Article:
by Phillip Martin, Scarsdale, NY
Late last year, the bridge world lost one of its most creative and colorful personalities. John Lowenthal was a perennial favorite of kibitzers, since he had a flair for producing the unexpected. I remember this hand from a Swiss match, when John was playing with his second wife, Helen:
Now, after years of playing with John, the two-spade bid looks normal. At the time, I thought it was the strangest call I had ever seen—a record that lasted for exactly one round of bidding. The three-spade bid easily had it beat.
West led a diamond. (He should have led a trump, but, understandably, he didn’t expect to find three spades in the dummy.) East did the best he could by shifting to the king of spades at trick two. John won, cashed the heart ace, ruffed a diamond, ruffed out the heart king, and ruffed another diamond. East ruffed the heart queen with the nine of spades, and John pitched a club. East could not avoid breaking clubs sooner or later, so John escaped for down one.
“Often the best place to play a misfit is in the opponents’ suit,” John explained later. “When trumps split 5-1, the opponents can’t crossruff.”
When John and I formed our partnership in the late 70’s, Henry Bethe warned me about John’s opening leads. Henry had observed John’s tendencies over the years and had formulated what he called Lowenthal’s Laws:
(1) The lead of an honor denies a touching honor.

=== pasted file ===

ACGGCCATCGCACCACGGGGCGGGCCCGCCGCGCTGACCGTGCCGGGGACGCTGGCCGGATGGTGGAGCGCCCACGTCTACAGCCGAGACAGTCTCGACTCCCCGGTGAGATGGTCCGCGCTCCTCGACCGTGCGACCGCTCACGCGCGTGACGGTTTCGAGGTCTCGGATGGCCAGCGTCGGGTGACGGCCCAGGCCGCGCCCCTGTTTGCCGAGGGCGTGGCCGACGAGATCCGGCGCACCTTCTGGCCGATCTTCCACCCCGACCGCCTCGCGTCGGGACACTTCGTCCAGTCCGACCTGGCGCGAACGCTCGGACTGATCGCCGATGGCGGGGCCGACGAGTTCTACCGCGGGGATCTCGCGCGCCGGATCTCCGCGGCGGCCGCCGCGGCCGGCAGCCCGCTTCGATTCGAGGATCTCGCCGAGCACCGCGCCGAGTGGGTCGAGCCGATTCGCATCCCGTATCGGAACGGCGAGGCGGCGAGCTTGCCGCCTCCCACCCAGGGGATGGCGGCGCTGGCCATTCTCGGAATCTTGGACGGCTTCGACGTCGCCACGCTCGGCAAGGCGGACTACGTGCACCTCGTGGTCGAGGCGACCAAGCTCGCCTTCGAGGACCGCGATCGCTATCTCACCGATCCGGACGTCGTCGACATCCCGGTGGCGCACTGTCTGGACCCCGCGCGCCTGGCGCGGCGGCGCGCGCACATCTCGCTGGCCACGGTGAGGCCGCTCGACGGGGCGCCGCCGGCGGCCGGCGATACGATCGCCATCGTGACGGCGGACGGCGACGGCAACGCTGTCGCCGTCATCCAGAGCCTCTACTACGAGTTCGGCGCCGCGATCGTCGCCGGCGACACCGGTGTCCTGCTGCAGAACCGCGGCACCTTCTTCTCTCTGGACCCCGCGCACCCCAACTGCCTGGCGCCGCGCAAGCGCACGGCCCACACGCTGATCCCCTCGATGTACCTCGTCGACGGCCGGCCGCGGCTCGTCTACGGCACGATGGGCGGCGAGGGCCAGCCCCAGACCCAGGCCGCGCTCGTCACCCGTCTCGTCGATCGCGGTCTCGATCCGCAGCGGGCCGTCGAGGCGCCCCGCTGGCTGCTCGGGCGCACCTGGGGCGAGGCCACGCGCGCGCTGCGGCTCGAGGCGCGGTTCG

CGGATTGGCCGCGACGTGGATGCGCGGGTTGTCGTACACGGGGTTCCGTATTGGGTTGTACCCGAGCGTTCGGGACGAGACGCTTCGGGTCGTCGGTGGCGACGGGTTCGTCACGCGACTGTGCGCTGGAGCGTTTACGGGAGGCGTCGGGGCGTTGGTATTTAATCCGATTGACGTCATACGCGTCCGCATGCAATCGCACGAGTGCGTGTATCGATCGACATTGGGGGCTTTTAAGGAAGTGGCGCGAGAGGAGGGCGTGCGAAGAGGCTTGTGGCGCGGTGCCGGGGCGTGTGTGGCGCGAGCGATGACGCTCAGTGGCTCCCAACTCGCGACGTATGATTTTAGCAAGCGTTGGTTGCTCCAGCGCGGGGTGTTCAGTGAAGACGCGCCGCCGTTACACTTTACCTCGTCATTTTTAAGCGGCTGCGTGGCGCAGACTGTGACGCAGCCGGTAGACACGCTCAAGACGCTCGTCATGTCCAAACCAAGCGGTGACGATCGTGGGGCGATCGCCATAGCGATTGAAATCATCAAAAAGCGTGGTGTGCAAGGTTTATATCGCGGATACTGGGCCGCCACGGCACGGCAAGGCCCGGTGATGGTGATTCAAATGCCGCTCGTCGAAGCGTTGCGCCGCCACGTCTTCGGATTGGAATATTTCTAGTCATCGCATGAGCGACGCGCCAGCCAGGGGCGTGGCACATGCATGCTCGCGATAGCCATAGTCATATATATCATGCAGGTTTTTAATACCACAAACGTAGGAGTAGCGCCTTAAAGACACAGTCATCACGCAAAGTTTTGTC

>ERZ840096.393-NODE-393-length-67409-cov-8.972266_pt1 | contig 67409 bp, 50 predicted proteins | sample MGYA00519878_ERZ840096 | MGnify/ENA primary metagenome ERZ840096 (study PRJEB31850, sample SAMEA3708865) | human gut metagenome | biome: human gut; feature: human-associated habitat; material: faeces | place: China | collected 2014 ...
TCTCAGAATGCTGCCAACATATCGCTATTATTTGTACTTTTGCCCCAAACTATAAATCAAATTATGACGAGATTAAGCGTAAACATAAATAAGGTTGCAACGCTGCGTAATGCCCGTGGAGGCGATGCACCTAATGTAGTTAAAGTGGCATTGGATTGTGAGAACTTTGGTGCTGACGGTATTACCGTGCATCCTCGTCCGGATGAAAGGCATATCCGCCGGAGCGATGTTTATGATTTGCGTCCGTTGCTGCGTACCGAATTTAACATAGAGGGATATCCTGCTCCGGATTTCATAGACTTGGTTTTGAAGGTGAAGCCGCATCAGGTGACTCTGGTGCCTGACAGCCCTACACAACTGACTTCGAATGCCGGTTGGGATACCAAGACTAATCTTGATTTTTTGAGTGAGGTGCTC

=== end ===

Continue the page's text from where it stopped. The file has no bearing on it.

(2) The lead of a low card promises an honor sequence somewhere in the hand (though not necessarily in that suit).
(3) The lead of a trump shows a side singleton or void.
(4) The lead of a short suit is an attempt to force declarer to draw trump.
I didn’t take these Laws seriously at first, so John and I had a few accidents. In one of our early efforts, John led the king of spades and dummy hit with a singleton. It looked like a good idea to overtake with my ace and shift. It wasn’t. Not only did this set up declarer’s queen-jack, it was the wrong approach altogether. We were supposed to be tapping the dummy, not attacking side suits.
“Even if I did have king-queen, why would I lead the king if we needed you on play at trick two?” John asked. “If I had anything worth shifting to, I would lead low, or perhaps the queen.”
Later on, John led the king of clubs. Dummy hit with Q 9 x and I had J x x x x. Demonstrating that I still hadn’t learned my lesson, I signaled with the jack as an alarm clock. John had K 10 x. Declarer could now take three tricks in this suit. But, of course, he didn’t. He thought I was playing him for a sucker and he wasn’t about to fall for it.
When I started paying attention to the Laws, we began to do better. Once, against a four-spade contract, John led a low diamond to my ace. I returned a diamond to his king, and John played a heart back to my ace. It was now clear that they only thing left for me to do was to try to give John a ruff in a red suit. So I had to decide which was more likely, that John had led a low diamond from king-doubleton or that he had failed to lead a singleton heart? A quick review of the Laws gave me the answer. John couldn't have a singleton heart, since he hadn't led a trump. I played a diamond, and John ruffed.